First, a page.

I’m going to keep it brief today. Not as brief as yesterday. That was pretty brief indeed. I’d be surprised if you even caught it.
Today I’d like to talk about flowers. Flowers and negotiation.
When we go on walks these days, we come back with a harvest. You can see two days haul in the picture, you’ll find somewhere in the vicinity of this sentence. The market forces in a typical walk work thusly: Abigail is working to make sure she gets as many flowers as possible, and I am working to limit this number as much as I can. Here’s an example of how our conversations might go.
“I want another flower.” (Really, it’s more “a-nudder flower.”)
“You already have three flowers, honey.”
“I need that flower. Over there.” (Actually, you can pretty much swap all the ths for dds, if you’re looking to create an authentic sounding experience in your mind.)
“Alright, you can have ONE of those flowers.”
“I need another two flowers.”
As you can see, without parental controls, we’d go through a period of rapid floral inflation. Plus, when we get back, she immediately announces, “I want to put them in water. Fresh water.” So we’d be out of bowls, too.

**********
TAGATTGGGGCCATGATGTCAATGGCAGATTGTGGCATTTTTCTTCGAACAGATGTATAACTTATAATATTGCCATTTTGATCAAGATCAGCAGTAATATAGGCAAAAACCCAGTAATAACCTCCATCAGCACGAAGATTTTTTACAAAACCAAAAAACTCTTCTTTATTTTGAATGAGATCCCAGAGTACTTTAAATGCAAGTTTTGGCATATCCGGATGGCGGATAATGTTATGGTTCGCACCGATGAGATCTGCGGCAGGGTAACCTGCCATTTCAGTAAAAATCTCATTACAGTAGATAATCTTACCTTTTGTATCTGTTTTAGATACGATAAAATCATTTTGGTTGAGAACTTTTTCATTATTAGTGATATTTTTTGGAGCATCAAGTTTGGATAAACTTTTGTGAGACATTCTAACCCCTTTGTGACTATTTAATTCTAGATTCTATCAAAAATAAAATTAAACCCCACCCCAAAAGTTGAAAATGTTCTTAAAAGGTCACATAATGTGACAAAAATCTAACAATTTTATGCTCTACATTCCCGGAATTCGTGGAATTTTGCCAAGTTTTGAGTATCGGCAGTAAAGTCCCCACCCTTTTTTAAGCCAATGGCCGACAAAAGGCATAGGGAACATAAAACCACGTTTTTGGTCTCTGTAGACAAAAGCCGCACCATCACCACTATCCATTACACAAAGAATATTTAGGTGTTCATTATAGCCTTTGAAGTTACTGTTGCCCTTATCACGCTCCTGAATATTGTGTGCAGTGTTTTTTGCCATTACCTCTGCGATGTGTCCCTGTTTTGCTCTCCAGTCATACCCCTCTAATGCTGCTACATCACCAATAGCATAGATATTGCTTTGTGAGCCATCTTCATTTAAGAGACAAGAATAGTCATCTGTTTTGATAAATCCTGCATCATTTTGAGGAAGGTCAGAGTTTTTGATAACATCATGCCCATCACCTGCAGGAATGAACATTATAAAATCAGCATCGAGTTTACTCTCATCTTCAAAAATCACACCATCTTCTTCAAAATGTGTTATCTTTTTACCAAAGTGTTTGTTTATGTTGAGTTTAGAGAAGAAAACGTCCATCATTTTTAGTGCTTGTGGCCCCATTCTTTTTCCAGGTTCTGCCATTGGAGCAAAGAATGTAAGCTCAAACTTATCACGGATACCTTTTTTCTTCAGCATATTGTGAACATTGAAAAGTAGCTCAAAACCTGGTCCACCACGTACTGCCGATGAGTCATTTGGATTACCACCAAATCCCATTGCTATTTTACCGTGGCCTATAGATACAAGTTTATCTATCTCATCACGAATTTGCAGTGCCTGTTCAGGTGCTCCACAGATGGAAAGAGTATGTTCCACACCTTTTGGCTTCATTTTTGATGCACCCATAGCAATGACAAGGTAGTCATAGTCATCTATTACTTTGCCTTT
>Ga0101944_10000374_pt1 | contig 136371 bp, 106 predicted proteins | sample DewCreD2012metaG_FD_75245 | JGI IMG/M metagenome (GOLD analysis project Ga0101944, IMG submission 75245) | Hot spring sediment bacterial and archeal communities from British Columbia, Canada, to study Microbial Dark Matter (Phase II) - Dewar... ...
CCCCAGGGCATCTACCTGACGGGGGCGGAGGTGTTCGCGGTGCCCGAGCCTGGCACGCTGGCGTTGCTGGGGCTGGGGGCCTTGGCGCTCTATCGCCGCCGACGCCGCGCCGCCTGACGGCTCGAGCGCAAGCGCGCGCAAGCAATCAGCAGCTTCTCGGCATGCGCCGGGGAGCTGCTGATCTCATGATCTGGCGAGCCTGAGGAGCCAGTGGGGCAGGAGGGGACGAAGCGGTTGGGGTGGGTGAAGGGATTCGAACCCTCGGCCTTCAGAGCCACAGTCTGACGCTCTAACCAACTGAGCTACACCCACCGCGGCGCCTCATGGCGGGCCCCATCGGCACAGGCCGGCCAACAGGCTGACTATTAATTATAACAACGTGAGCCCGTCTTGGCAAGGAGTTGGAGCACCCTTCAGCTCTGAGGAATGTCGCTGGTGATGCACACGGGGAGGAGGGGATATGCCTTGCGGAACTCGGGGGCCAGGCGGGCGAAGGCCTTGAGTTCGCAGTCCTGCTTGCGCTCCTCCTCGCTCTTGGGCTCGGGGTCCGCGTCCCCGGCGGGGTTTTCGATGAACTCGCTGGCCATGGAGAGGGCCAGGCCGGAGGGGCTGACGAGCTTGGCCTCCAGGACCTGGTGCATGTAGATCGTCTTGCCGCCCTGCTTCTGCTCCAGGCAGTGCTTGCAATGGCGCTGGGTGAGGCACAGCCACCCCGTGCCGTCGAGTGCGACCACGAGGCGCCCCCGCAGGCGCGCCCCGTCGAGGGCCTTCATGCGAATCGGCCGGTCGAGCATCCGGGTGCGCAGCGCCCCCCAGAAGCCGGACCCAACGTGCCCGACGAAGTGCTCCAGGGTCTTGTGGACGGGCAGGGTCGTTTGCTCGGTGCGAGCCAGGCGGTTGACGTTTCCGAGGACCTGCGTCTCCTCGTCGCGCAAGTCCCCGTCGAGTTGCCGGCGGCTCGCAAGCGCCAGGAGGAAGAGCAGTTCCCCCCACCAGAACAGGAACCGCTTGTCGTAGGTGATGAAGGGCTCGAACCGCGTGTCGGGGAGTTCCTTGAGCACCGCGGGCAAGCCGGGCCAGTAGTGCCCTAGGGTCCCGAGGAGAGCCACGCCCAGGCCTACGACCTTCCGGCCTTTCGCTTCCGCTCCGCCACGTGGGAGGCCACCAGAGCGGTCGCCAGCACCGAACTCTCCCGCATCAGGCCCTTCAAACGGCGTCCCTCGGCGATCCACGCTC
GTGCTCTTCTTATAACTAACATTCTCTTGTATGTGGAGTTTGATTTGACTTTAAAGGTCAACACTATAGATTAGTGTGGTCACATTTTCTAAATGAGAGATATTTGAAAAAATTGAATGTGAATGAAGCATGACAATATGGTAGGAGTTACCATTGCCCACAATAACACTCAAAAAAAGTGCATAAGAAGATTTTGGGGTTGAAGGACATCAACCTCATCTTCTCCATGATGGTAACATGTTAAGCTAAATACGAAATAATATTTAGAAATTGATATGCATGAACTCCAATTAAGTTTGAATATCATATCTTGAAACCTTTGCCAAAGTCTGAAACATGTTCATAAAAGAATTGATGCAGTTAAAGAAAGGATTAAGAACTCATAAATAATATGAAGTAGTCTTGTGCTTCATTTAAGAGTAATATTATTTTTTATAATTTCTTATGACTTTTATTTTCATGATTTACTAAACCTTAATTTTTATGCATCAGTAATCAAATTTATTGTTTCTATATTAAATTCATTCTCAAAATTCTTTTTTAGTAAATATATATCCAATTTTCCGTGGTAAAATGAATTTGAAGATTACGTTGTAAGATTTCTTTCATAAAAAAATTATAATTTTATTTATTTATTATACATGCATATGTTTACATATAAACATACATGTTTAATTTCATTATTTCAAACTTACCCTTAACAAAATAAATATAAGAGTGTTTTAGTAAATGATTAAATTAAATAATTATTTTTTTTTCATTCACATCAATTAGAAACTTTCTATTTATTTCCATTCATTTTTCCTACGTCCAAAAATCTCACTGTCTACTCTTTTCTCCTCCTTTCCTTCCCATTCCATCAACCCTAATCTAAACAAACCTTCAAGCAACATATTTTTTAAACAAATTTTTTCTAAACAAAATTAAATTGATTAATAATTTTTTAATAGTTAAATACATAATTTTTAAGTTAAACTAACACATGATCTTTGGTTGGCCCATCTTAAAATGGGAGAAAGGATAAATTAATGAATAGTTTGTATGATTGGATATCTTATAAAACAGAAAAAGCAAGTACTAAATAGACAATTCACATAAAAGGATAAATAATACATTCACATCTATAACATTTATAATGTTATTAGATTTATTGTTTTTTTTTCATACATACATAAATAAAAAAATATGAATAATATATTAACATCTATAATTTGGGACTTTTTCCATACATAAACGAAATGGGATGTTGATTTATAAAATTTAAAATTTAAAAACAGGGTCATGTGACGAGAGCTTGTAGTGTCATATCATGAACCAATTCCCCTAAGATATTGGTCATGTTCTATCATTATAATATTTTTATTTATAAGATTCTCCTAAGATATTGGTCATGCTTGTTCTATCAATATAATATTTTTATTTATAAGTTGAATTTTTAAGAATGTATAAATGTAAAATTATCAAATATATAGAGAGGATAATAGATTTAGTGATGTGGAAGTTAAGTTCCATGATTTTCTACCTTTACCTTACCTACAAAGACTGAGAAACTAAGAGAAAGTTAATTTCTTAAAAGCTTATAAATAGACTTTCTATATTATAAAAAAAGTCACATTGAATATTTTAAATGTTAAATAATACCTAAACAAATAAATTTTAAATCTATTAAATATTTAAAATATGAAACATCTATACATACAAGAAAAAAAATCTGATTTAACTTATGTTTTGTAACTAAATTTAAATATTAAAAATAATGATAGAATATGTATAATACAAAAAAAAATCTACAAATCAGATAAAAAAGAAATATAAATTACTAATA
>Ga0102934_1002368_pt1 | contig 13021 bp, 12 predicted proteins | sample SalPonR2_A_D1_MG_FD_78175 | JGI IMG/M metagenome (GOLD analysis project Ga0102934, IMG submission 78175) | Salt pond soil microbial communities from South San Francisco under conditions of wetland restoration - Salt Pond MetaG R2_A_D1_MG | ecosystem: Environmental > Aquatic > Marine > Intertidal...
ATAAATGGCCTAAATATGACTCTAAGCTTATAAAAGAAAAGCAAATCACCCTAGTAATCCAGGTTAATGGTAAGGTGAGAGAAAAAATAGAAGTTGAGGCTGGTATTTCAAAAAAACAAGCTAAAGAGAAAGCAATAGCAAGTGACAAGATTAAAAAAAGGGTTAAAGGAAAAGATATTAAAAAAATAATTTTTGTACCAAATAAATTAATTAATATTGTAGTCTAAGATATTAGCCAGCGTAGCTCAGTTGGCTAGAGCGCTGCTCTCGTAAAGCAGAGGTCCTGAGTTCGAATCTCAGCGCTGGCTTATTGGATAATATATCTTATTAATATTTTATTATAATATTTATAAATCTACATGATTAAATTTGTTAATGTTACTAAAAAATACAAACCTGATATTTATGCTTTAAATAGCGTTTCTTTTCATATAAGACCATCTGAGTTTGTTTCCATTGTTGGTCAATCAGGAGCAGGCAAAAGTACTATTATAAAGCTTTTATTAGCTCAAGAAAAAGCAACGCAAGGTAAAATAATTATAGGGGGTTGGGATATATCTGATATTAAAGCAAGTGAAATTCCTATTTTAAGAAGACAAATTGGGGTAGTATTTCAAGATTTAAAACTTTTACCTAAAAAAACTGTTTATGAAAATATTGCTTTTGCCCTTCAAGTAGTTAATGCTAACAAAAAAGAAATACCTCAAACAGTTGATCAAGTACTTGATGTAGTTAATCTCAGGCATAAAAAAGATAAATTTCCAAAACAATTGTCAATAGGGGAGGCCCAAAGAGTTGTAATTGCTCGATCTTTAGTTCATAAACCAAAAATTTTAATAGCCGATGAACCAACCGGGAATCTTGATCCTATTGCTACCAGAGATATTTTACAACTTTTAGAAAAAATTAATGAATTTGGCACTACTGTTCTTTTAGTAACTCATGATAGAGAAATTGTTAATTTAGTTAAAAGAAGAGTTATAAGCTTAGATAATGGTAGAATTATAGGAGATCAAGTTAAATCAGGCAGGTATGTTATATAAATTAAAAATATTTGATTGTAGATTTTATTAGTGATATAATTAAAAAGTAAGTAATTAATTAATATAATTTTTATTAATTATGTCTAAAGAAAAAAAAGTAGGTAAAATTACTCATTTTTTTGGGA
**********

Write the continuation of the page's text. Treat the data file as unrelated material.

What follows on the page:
On a tangential note, related only by the Abigail, here is a picture of Maggie with a band-aid on her head. These take off more fur than you’d expect.
“These take off more fur than you’d expect.” That made me laugh. A lot.
Surely you are actually contributing to inflation — or at least keeping rampant deflation in check — by regulating supply?
The inflation I’m looking to regulate is the volume of decaying flowers in my kitchen. Although I’m also keeping the local population of flora from deflating, so there’s that.